Another trend in modern day businesses is for corporations to share sensitive information with other entities, giving clients, suppliers and consultants etc. access to their databases or for business competitors to share data with one another. This practice, while it may lead to better quality services and reductions in costs, results in great problems in terms of security (Axelrod, Axelrod, Bayuk, & Schutzer, 2009).
In addition the whole task of network security may have been outsourced oversees. Oversees outsourcing of security is a relatively new and untested security solution which has yielded varying results for people (Hill, 2009).
In most organizations of today, wireless networking takes place. Wireless links follow mostly one of two systems; Wireless LAN or 802.11 standard connections (Karl & Willig, 2007).
In a wired network eavesdropping is not much of an issue; however in wireless networks, since the transmission of the signal airwaves between two computers that are connected with wireless networking, takes place over the enforcing strict security is very difficult in these networks. An unsecured wireless network would allow anyone to join in. Unsecured networks make it easy for malevolent individuals to break into networks and eavesdrop upon communications. Secure wireless connections in use today, mostly follow one of two security standards. These standards are the Wired Equivalent Privacy (WEP) standard and the Wi-Fi Protected Access (WPA) standard (Karl & Willig, 2007).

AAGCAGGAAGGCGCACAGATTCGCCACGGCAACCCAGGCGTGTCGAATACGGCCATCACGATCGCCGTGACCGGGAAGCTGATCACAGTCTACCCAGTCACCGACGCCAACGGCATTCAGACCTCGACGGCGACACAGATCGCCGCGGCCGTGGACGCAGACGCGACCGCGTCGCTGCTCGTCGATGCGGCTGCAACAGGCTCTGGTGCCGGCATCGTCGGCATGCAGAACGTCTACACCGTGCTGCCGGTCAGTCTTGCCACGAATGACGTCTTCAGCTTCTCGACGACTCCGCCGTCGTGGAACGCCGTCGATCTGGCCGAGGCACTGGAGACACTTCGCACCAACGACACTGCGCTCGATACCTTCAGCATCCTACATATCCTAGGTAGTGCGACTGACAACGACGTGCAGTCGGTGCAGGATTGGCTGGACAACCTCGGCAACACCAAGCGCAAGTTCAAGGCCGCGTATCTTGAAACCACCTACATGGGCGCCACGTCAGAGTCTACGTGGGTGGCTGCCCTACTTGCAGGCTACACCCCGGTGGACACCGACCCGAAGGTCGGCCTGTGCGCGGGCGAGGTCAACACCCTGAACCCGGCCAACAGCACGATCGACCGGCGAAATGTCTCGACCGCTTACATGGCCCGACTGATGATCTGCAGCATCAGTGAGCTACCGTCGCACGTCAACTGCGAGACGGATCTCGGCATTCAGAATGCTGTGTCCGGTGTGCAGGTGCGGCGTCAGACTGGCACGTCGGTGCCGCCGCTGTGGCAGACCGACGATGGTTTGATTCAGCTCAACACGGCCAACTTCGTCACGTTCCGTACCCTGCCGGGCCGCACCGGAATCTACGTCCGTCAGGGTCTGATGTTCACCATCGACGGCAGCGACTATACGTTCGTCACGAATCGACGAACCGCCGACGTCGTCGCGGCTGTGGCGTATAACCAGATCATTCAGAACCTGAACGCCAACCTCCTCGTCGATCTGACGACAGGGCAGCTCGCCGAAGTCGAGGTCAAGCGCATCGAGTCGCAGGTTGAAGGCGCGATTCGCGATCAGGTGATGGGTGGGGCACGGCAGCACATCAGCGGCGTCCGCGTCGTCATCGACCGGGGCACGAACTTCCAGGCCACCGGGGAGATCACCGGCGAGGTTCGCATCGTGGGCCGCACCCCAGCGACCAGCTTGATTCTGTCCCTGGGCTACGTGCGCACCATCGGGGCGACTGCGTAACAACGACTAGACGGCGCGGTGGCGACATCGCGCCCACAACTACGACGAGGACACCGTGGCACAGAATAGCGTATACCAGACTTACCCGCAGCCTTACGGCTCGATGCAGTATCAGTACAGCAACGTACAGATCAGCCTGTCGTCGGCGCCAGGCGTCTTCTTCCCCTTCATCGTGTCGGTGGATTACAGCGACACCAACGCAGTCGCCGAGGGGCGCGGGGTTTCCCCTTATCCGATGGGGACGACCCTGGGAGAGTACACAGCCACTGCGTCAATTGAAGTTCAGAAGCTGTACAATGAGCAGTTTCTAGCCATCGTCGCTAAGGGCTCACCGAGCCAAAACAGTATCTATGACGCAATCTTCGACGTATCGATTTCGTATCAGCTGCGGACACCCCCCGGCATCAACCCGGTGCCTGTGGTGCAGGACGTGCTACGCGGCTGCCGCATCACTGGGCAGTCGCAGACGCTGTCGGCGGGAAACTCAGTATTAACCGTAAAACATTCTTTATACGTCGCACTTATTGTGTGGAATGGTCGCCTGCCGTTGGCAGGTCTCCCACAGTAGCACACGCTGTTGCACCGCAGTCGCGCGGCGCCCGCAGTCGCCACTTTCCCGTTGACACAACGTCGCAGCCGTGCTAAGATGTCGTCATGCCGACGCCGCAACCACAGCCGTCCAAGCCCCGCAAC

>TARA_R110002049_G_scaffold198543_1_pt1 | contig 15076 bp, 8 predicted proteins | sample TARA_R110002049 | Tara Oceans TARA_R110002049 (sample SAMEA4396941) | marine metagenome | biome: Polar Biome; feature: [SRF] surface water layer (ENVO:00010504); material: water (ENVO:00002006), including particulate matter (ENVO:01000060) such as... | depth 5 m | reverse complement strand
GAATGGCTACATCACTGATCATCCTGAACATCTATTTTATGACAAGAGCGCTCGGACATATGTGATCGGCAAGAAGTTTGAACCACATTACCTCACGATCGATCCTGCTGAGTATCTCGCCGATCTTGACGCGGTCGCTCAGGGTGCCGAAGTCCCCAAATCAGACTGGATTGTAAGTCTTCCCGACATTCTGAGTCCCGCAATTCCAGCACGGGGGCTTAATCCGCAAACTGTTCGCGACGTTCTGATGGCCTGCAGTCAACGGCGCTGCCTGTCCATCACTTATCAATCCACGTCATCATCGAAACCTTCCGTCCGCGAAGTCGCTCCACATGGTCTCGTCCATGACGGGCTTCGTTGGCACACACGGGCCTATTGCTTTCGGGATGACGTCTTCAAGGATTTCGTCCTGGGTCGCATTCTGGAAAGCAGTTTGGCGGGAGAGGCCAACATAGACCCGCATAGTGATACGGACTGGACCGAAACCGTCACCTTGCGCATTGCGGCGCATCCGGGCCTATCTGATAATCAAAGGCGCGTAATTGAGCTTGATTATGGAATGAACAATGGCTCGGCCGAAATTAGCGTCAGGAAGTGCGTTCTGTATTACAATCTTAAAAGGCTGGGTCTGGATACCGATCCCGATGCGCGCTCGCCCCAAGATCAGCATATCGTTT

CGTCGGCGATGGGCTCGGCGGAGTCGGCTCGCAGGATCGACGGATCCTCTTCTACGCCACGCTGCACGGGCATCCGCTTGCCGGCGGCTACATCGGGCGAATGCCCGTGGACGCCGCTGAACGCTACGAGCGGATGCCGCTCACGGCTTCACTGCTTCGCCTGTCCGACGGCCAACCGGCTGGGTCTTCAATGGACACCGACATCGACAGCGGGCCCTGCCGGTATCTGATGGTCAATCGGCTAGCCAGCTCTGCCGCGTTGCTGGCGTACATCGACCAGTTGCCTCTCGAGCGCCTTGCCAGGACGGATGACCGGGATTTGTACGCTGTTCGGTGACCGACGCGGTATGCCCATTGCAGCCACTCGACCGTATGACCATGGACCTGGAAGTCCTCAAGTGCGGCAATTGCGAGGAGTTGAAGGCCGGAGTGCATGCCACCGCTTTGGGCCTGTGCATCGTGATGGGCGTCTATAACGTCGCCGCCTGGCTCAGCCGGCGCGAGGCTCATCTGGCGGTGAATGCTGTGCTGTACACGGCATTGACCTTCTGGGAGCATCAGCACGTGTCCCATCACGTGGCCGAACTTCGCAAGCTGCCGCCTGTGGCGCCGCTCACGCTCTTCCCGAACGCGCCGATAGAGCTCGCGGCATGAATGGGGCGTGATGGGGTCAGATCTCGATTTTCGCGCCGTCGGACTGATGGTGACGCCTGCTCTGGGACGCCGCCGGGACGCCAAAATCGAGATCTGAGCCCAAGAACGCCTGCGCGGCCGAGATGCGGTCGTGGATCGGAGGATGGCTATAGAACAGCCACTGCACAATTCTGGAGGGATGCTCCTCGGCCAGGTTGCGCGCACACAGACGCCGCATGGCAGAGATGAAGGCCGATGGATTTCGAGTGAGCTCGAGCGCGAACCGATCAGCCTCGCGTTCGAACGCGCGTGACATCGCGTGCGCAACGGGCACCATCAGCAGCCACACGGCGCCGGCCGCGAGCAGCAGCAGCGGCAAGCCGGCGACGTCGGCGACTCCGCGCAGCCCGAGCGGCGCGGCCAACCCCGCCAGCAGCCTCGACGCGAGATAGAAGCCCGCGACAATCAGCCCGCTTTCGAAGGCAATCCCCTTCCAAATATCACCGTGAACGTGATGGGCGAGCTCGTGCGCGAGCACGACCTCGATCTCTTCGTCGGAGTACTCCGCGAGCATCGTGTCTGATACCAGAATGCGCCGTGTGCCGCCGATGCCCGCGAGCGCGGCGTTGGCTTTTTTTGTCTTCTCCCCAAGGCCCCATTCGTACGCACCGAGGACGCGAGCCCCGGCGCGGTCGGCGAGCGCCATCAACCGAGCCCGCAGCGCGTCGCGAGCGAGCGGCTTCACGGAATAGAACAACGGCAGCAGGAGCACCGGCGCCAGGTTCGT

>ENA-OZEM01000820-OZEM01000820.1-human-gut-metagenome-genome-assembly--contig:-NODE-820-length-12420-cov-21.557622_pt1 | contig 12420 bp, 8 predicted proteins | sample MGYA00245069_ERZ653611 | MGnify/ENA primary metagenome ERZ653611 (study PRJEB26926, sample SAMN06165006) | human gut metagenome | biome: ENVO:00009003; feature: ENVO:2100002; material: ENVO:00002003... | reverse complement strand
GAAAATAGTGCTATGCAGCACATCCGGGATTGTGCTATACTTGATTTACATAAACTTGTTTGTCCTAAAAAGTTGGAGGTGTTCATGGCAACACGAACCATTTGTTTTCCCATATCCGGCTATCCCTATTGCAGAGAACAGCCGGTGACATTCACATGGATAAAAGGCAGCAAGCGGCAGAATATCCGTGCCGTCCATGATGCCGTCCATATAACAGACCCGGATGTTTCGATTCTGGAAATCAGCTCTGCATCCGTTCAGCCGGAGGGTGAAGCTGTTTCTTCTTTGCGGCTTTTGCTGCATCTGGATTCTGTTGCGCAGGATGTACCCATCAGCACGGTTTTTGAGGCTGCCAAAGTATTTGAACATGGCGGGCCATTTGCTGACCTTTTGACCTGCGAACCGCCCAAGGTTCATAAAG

The WEP uses a stream cipher RC4 for the purpose of ensuring that communications remain confidential. In addition in includes a CRC-32 checksum to ensure the integrity of data (Karl & Willig, 2007).
However, WEP was identified early on as having major security problems. It was revealed that experienced and skilled hackers could intercept and crack its packets in minutes. That is why WEP was declared obsolete by the Wi-Fi Alliance; however in many organizations, it continues to be used today (Karl & Willig, 2007).
Wi-Fi Protected Access (WPA) replaced WEP as the standard of choice. WPA improved upon the weak data encryption standards of the WEP and in addition it added a new enhanced user authentication standard. These new improvements were implemented in the form of TKIP and 802.11x mechanisms, which allow the encryption keys in a network to be changed at a much faster rate then the rate at which hackers are able to intercept and decrypt them (Karl & Willig, 2007).
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